Arkansas AG to appeal ruling that blocked lethal injection executions

by The City Wire staff ([email protected]) 150 views 

The state is appealing to the Arkansas Supreme Court a decision by Pulaski County Circuit Judge Wendell Griffin staying the executions of eight death row inmates whose appeals have been exhausted and whose execution dates had been set.

Arkansas Attorney General Leslie Rutledge announced that the Department of Correction and Director Wendy Kelley are appealing Griffin’s temporary restraining order Oct. 9 to halt the executions, as well as his denial of the state’s motion to dissolve that order, which was entered Tuesday (Oct. 12).

The court has set the preliminary injunction hearing for March 1-2.

The plaintiffs are the eight convicted inmates whose appeals have been exhausted: Stacey Johnson, Jason McGehee, Bruce Ward, Terrick Nooner, Jack Jones, Marcel Williams and Don Davis; as well as a ninth death row inmate, Ledelle Lee. The first two executions of Ward and Davis had been set by Gov. Asa Hutchinson for Oct. 21, with the other six executions to follow. The Arkansas Department of Correction and Director Wendy Kelley are listed as the defendants.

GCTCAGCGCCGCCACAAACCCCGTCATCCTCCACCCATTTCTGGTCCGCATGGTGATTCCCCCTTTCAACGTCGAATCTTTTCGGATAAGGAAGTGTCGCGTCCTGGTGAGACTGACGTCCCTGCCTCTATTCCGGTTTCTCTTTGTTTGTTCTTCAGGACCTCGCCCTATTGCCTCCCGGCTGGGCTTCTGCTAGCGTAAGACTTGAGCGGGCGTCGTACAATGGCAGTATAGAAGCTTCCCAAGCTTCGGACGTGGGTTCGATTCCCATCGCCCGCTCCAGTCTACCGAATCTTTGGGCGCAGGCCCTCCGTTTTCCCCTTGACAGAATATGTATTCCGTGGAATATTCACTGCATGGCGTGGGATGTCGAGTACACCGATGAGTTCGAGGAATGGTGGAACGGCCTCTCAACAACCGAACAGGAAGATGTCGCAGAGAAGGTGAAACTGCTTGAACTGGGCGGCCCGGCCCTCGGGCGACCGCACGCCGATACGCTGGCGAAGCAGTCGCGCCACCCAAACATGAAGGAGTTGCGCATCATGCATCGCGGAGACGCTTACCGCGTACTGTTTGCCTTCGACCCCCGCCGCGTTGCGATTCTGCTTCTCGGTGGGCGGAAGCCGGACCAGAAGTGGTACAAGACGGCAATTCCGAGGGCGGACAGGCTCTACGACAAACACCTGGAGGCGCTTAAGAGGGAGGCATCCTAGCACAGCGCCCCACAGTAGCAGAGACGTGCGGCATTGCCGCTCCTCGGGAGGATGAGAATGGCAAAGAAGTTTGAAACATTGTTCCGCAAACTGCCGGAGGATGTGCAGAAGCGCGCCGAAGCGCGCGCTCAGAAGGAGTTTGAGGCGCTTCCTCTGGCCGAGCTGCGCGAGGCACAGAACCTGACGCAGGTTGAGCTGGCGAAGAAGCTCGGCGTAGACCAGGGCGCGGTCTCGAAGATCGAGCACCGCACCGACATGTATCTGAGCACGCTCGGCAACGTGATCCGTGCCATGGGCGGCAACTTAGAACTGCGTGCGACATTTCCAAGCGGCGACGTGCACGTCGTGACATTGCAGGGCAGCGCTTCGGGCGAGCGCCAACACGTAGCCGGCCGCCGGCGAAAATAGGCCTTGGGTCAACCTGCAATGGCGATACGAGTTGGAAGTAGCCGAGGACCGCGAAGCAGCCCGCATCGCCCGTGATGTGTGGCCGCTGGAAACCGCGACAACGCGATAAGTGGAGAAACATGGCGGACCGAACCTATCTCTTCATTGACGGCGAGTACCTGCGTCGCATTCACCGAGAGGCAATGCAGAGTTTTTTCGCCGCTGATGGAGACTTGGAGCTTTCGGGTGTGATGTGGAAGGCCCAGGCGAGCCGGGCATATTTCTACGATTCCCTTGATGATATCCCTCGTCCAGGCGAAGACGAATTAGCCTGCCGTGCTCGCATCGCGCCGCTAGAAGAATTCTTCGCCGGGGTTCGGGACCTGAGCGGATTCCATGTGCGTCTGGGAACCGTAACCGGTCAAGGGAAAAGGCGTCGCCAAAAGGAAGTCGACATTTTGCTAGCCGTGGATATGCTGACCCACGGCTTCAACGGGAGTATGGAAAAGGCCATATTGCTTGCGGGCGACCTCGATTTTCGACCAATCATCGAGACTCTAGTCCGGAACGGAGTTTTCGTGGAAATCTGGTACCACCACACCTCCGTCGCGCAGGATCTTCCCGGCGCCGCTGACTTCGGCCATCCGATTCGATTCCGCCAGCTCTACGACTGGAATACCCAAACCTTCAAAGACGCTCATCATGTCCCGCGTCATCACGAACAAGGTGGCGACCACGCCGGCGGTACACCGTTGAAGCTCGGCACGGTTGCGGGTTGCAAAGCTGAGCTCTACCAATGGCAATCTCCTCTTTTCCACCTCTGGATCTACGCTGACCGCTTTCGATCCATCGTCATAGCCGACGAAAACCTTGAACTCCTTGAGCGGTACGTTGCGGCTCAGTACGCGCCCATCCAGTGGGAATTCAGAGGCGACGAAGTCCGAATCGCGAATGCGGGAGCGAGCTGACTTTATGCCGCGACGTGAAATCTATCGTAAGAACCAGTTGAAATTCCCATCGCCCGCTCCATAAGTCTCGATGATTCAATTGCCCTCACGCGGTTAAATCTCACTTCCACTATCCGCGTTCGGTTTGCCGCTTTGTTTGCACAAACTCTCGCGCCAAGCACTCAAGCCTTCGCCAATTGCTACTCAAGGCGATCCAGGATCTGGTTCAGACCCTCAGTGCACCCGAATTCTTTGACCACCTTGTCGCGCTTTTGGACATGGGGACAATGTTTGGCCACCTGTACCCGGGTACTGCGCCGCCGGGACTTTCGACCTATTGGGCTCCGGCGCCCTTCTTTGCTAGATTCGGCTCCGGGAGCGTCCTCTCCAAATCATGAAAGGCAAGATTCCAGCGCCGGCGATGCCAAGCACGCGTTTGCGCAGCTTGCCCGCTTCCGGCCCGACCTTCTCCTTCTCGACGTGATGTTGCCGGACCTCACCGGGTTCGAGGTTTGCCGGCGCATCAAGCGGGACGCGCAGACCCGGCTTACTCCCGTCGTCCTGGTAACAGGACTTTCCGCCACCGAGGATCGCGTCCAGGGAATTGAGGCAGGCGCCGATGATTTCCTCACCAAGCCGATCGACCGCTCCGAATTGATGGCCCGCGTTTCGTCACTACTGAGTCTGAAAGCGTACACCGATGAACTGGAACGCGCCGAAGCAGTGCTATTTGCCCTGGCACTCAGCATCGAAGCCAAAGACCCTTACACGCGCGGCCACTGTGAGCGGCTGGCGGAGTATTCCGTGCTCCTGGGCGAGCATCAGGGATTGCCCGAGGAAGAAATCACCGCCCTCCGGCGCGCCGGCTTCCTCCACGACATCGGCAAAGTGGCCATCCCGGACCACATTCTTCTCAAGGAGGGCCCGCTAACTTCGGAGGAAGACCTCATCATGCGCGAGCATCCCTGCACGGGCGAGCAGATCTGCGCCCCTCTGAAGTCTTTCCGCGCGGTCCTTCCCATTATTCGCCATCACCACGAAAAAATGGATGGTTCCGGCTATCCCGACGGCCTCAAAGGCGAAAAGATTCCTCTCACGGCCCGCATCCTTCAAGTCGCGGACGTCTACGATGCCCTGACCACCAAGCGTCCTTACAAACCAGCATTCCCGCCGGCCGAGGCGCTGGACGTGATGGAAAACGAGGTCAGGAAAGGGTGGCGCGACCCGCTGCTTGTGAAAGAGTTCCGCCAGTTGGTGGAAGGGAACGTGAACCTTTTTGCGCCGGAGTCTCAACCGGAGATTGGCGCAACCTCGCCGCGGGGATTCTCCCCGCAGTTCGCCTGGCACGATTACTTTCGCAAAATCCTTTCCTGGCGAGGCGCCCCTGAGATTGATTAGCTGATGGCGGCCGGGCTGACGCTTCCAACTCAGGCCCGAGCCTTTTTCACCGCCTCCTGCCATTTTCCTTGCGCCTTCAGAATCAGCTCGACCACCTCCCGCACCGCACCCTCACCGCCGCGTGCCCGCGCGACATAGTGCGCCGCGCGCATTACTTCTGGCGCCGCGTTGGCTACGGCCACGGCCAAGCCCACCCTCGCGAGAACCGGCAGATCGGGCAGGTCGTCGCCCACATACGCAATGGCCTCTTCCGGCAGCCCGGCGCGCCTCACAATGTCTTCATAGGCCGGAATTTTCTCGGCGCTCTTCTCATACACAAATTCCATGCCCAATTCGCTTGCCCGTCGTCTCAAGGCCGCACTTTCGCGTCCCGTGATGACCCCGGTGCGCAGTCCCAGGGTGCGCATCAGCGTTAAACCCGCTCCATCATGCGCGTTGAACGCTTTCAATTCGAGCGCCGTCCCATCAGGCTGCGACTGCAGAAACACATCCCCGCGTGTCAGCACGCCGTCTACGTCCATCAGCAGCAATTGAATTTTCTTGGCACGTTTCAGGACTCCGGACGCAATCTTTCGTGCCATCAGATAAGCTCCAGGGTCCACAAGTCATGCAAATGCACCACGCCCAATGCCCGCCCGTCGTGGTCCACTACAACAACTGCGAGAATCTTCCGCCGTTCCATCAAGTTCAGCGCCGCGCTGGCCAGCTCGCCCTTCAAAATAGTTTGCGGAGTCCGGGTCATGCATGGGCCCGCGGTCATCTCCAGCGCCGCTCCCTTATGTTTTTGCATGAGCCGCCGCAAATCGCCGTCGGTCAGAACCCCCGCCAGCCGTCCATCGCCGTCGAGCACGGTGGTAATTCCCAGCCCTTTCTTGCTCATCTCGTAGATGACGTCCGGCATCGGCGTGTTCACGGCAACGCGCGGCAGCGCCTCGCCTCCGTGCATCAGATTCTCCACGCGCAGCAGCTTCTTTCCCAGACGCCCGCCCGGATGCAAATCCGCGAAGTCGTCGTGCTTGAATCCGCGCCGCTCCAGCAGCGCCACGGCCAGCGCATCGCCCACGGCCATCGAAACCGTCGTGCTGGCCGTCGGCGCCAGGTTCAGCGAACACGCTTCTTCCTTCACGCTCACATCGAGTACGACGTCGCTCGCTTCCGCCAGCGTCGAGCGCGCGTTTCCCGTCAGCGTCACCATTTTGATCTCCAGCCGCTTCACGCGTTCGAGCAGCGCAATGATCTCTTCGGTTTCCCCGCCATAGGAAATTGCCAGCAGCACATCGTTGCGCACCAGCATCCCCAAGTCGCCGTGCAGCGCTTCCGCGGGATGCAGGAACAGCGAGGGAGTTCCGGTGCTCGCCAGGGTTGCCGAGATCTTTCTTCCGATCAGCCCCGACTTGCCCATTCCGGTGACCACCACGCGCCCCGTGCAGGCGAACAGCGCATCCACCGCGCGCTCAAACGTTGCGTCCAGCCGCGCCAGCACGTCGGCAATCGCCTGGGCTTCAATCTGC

Arkansas has not carried out the death penalty since 2005.

Judd Deere, Rutledge’s communications director, said in an interview that Rutledge is considering requesting a motion for a protective order on a second ruling related to the executions made by Griffin Monday. Griffin ruled that the Department of Correction must identify the manufacturer, seller, distributor and supplier of all lethal injection drugs used in executions by Oct. 21 or otherwise must object to the disclosure. The protective order would be the method of objecting to that disclosure.

The inmates sued claiming as unconstitutional a new Arkansas law that shields the state from revealing information that could identify its execution drugs’ manufacturers and sellers. The law was passed because drug manufacturers’ reluctance to being identified with the death penalty has made procuring the drugs difficult. The inmates argue that the lack of information about the drugs exposed them to the risk of pain and suffering.

Under Griffin’s ruling, the Department of Correction has been ordered to produce by Oct. 21 un-redacted package inserts, shipping labels, lab test results and product warnings for any drugs that will be administered during the execution.